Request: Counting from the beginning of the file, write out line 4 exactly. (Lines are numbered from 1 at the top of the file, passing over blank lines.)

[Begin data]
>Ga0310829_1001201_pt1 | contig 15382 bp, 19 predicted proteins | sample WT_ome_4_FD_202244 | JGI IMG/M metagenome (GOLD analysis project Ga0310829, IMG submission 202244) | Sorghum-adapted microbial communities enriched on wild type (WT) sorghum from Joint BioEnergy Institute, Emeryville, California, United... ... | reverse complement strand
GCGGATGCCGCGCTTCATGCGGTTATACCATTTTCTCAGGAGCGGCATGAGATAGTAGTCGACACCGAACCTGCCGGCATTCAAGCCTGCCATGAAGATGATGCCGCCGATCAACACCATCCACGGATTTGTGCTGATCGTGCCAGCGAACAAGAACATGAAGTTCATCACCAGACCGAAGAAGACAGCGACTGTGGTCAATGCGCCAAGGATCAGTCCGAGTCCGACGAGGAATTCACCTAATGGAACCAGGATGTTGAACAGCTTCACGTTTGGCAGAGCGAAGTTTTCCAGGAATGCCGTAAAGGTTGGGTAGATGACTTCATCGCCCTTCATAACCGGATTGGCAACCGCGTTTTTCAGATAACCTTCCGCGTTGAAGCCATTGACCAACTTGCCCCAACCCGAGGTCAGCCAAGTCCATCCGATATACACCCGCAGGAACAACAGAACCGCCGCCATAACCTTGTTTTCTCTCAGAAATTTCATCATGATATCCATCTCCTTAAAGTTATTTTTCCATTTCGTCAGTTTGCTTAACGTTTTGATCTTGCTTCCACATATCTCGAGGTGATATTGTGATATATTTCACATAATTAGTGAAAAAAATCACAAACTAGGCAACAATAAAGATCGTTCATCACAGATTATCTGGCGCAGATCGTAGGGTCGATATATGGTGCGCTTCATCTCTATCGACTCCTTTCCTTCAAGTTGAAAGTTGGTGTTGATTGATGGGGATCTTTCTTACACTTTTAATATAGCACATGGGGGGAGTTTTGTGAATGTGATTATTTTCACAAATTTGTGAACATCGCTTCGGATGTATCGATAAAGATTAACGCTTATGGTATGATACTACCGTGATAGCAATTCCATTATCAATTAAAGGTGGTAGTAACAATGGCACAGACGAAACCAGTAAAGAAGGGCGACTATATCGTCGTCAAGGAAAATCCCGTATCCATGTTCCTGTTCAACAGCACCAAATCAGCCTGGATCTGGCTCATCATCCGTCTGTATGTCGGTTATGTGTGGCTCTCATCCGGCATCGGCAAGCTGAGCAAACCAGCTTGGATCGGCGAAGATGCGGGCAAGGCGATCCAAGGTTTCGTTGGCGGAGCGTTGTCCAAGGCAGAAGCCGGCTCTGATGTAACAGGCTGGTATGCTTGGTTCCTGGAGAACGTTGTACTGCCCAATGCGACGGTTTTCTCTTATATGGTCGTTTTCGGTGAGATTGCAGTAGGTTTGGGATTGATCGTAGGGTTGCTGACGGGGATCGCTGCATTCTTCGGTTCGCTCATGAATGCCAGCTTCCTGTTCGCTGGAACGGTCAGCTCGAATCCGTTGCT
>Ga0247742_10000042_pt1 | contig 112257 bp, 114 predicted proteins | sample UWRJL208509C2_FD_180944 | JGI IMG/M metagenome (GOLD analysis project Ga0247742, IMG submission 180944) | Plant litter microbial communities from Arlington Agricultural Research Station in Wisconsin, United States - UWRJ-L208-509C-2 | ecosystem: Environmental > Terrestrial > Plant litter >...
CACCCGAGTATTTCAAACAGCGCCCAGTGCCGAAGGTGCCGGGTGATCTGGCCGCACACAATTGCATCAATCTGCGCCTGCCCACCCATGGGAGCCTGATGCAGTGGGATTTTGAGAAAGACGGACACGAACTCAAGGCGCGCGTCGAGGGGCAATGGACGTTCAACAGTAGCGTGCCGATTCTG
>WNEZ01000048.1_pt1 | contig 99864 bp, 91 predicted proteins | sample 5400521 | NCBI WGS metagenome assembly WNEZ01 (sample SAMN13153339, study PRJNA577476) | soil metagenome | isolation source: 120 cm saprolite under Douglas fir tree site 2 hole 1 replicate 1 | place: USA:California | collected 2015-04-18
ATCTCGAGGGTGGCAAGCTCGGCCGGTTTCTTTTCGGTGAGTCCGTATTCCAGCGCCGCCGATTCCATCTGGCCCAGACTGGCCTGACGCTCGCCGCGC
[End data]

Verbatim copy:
CACCCGAGTATTTCAAACAGCGCCCAGTGCCGAAGGTGCCGGGTGATCTGGCCGCACACAATTGCATCAATCTGCGCCTGCCCACCCATGGGAGCCTGATGCAGTGGGATTTTGAGAAAGACGGACACGAACTCAAGGCGCGCGTCGAGGGGCAATGGACGTTCAACAGTAGCGTGCCGATTCTG